C is for copyright

I love the writings of Judy G Russel aka The Legal Genealogist. She has written extensively on copyright. Unfortunately this is predominantly from a US perspective and UK law differs. A UK equivalent summarising the various aspects of copyright law would be wonderful.

This isn't it.

The National Archives have a useful
summary of the position on their site. These points are based on that text. In brief:
  • Copyright exists when a work is created.
  • It is vested in the creator of the work unless this is transferred to another or the copyright holder has made it available for use without explicit permission.
  • Work created in the course of employment is usually copyright to the employer (I remember it well from being a University Lecturer, intellectual property rights worked similarly) but time limitations depend on the original author not the institution.
  • There are a number of ways in which work may be made available without express permission, the most common being the Creative Commons Licence.
  • Copyright it time-limited, the standard duration being 70 years from the death of the creator for literary works and 50 years from creation/publication for sound recordings.
  • Copyright of photographs is held by the owner of the negative (not the photographer) for work produced between 1/7/1912 and 31/7/1989.

The TNA summary document linked to above includes two very helpful flowcharts. They also give a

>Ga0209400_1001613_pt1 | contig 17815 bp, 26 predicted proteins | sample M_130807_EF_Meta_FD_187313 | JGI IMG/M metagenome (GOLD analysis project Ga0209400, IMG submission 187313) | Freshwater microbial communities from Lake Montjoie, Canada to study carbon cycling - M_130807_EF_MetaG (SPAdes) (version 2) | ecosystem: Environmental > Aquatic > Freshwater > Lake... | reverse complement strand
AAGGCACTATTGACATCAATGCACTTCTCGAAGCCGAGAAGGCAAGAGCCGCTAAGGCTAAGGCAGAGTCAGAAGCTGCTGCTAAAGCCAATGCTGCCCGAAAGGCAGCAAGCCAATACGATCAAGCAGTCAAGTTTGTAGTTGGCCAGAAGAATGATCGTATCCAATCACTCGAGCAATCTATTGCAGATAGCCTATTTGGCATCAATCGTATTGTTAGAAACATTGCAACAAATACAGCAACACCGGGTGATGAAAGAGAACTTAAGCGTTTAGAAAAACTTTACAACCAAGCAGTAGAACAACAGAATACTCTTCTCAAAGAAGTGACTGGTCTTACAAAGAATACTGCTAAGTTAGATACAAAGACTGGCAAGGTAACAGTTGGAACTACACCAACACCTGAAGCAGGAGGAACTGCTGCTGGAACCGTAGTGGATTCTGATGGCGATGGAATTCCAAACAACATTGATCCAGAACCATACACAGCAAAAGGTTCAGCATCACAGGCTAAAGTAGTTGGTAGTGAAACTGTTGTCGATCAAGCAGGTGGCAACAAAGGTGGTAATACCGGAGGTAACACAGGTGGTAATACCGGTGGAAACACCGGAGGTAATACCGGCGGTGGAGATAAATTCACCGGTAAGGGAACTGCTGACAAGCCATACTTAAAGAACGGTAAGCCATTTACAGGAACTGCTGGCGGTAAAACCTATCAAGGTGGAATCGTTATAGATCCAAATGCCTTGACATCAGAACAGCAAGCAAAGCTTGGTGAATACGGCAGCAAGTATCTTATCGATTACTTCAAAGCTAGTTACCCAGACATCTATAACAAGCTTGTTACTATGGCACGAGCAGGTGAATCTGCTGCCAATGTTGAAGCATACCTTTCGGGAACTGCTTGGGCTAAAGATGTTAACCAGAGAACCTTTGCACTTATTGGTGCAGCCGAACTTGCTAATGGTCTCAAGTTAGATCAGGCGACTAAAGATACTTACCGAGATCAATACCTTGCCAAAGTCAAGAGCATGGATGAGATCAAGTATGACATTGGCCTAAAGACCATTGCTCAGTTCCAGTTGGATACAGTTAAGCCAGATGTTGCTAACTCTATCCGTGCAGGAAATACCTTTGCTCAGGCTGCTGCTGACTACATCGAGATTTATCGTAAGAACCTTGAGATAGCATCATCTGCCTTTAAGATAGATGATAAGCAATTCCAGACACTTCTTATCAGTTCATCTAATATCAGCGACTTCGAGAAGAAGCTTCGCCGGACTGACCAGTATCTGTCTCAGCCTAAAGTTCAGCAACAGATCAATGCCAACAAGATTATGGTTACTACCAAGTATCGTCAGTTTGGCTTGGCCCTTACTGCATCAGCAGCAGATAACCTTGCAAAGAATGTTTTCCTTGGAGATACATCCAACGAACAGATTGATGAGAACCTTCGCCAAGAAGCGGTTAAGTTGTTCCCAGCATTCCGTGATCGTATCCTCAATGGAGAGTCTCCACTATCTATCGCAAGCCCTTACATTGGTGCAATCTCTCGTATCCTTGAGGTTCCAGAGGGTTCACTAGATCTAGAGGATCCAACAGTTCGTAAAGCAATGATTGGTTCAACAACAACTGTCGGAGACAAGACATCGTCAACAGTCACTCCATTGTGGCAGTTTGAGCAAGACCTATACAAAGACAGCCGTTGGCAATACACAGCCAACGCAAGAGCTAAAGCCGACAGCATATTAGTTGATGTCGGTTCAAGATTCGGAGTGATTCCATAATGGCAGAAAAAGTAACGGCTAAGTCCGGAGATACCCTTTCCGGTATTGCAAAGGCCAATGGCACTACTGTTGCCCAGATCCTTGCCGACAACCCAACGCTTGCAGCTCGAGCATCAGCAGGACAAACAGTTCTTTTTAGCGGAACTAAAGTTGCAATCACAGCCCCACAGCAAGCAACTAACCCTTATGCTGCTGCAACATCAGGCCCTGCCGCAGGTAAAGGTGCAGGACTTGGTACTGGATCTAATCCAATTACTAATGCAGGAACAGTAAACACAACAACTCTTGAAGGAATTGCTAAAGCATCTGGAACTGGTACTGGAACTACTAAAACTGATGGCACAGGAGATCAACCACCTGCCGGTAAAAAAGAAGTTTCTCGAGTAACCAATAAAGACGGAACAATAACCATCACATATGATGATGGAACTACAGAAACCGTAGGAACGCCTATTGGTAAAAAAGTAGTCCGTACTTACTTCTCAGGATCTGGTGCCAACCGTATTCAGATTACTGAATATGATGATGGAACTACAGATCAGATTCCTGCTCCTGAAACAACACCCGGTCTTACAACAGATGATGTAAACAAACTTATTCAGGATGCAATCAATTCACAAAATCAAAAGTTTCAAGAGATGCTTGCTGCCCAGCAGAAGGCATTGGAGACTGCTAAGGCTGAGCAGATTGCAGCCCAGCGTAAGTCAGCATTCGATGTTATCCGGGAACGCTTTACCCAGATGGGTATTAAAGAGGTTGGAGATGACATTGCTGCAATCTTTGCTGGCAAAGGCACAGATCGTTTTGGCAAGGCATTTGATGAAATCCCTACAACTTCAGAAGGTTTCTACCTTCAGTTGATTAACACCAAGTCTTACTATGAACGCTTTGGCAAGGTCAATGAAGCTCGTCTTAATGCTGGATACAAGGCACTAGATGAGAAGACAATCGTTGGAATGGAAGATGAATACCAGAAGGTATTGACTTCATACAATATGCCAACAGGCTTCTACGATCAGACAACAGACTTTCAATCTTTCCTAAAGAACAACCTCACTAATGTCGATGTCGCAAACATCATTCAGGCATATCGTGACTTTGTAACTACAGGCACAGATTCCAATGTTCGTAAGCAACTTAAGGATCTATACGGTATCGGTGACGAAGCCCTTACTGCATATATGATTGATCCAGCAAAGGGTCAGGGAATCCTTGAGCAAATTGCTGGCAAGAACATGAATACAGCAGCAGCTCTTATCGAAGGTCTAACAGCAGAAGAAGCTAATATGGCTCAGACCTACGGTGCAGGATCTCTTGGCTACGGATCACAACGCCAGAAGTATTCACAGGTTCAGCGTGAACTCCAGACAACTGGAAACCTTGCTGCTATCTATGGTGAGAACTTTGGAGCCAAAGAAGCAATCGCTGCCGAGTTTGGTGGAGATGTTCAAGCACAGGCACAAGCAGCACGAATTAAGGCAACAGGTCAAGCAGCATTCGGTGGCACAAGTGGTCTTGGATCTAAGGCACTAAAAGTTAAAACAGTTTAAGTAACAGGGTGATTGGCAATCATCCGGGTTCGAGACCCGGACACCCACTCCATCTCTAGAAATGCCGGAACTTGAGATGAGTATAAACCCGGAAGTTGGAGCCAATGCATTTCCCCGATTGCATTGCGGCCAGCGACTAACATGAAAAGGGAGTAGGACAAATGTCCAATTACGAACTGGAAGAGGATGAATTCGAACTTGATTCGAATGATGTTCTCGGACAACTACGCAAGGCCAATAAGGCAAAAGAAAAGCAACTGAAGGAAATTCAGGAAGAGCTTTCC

summary document on using their material.

Straightforward? Well, not exactly

Firstly there is the issue of the use of 'insubstantial parts' of a work which can be used freely. There is no definition of what constitutes a 'substantial' or an ' insubstantial' part of a work. The rule of thumb from my Uni days was one article from a journal or one chapter from a book as long as that did not exceed 10% of the work.

Secondly there is the issue of 'fair dealing'. This allows use for private study or non-commercial research. The copyright owner should still be credited. Fine, but what constitutes 'fair dealing'?

Thirdly, Crown copyright material is available for use under the Open Government Licence. The difficulty here is in knowing whether material is Crown copyright or not. Being held by TNA does not make it Crown copyright. Also this applies to the material not to images of the material supplied.

Fourthly there is a distinction between ownership of the copyright and ownership of the work. This seems to be a particular case with photographs. This is further complicated in many cases by not knowing exactly when the photograph was taken. How often have you looked at a picture, scratched your head and thought 'well I think it was taken in 19XX'?

Fifthly is the issue of knowing whether material is in copyright and if so, who owns the copyright and how they may be contacted. The Intellectual Property Office publishes details of the process of conducting a diligent search for copyright holders before works are permitted to be declared as orphan works, i.e. the copyright holder/s are unknown or cannot be located. This process differs for literary works, film/sound and still visual works and can be found
here.

Related to copyright but distinct from it is the issue of plagiarism. This is claiming somebody else's work as one's own. Don't.

This area is complex and whilst I think the above is correct I am prepared to stand corrected!